The creation of sedimentary rocks from the presence of water is evidence which suggests that once the emergence of microbial life was possible on Mars, as NASA’s Curiosity rover, which conducts research on the Red Planet, shows.
In February, Curiosity first used its drill to collect samples from a rock in the crater Gale. The chemical analysis at the Mars Science laboratory showed that the samples consisted of 20% clay, probably formed by reaction of running water with igneous rocks.
As announced by the NASA, the data indicate that the rover is located at the mouth of an ancient river system or shallow lakes.
Similar traces have been found in other areas of Mars. However, at this point, Curiosity found that the water was not acidic or oxidant to a degree sufficient to prevent the development of life.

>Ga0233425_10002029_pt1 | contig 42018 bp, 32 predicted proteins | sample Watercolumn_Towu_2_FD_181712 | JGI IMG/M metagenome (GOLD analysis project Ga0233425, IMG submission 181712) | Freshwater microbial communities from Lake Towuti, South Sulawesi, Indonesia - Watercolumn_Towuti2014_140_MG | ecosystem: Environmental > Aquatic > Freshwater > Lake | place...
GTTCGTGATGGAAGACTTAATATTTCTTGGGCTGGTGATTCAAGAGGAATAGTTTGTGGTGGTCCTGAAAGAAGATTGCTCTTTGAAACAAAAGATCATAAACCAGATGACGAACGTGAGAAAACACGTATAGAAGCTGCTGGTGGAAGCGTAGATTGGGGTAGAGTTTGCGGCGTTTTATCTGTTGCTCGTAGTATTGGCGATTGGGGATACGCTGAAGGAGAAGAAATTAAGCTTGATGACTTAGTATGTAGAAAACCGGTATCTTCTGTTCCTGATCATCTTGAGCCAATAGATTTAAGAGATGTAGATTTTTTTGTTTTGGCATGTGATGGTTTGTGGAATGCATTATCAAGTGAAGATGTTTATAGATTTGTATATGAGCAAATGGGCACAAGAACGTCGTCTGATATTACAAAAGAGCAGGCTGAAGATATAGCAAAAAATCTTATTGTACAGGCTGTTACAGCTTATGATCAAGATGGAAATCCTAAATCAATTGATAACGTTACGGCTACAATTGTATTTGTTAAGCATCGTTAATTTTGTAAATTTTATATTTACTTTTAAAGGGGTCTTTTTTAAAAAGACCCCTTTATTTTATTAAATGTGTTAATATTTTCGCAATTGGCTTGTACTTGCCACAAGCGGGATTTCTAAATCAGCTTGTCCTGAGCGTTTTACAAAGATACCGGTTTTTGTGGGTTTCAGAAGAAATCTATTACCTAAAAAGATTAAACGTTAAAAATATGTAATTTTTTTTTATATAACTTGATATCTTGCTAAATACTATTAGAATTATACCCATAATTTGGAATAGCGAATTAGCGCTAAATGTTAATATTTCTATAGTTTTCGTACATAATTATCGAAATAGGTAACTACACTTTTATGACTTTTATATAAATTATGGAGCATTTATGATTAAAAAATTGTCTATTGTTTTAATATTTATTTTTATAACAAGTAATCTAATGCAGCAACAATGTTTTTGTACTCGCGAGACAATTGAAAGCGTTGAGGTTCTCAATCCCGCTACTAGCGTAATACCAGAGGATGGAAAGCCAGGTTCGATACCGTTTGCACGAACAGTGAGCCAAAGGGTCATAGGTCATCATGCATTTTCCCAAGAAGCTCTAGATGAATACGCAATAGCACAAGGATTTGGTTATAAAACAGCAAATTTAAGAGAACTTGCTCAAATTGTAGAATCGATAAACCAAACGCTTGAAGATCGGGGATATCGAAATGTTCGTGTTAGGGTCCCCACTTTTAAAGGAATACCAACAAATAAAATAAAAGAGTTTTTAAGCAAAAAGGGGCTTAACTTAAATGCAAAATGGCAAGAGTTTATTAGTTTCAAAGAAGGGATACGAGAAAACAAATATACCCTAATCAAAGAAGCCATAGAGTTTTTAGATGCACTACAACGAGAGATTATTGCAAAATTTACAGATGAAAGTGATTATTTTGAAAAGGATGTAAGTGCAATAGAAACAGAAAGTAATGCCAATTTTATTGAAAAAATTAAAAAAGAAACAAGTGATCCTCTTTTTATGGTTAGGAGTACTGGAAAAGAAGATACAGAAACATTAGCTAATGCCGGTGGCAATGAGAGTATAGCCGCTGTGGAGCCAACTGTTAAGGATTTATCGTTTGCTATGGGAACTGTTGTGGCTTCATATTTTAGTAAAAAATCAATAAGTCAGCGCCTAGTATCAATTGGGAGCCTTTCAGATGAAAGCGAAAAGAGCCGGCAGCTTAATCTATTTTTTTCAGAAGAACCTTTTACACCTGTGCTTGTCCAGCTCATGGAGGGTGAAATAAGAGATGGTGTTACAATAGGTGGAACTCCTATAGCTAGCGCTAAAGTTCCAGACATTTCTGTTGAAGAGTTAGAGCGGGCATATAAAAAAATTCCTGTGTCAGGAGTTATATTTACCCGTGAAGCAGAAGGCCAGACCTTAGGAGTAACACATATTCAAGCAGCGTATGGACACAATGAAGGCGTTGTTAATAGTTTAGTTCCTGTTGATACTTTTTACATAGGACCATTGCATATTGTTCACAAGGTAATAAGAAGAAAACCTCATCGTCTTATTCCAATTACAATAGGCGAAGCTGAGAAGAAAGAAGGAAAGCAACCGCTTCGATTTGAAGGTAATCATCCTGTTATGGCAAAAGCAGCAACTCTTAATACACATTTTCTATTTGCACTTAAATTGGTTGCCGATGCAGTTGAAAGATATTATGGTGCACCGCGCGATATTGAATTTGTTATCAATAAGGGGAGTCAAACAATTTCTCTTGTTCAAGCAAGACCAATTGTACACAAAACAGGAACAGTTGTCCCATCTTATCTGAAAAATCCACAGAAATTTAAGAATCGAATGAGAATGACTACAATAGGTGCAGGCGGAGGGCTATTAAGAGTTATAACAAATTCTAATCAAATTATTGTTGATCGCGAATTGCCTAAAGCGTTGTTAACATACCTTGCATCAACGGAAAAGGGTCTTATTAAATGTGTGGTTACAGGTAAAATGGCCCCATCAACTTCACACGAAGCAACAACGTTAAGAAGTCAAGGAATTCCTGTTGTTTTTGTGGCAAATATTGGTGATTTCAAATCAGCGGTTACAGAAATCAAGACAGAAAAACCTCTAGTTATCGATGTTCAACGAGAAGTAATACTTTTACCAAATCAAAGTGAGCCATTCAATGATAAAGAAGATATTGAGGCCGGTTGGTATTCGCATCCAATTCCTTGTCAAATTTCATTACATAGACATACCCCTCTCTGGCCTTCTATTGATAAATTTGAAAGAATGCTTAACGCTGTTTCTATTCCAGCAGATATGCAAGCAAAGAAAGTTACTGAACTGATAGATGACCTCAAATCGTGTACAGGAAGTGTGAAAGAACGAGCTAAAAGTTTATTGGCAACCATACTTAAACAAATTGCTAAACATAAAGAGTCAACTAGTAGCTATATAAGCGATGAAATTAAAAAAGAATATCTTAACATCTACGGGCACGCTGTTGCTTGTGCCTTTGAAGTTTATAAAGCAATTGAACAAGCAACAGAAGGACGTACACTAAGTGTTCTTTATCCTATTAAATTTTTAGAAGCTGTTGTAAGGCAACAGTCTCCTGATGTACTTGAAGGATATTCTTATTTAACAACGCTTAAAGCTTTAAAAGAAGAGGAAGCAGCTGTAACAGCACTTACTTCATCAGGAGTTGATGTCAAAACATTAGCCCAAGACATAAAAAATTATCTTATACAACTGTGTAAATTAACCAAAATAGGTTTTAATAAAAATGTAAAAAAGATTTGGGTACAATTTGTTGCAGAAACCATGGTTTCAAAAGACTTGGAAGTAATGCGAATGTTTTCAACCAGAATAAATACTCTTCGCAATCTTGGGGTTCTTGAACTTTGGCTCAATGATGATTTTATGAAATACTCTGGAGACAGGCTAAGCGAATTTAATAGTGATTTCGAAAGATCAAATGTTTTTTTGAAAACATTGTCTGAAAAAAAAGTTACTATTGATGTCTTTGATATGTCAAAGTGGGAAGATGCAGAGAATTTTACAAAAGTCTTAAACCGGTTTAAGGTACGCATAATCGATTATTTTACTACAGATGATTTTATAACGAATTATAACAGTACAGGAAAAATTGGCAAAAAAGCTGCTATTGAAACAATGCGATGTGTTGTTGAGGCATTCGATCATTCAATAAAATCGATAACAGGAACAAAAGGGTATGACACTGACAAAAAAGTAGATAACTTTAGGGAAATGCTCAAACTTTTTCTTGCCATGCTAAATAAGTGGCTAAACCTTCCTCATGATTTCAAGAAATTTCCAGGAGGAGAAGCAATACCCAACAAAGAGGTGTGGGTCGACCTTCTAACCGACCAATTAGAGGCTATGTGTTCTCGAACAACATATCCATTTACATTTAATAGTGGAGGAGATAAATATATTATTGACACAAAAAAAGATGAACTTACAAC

At the same time, the levels of salts were not at prohibitive levels in the presence of calcium sulphate, which indicates that the water was neutral or mildly alkaline.
Finally, the samples detected by the Curiosity could have given to extraterrestrial microbes a source of chemical energy for their growth, as the researchers at California Institute of Technology (Caltech), which manages the mission, noted.
“A fundamental question to respond is whether Mars could have had an environment suitable for life,” said Michael Meyer, a research manager of the mission at the NASA headquarters in Washington. “Based on what we know so far, the answer is yes,” he said.
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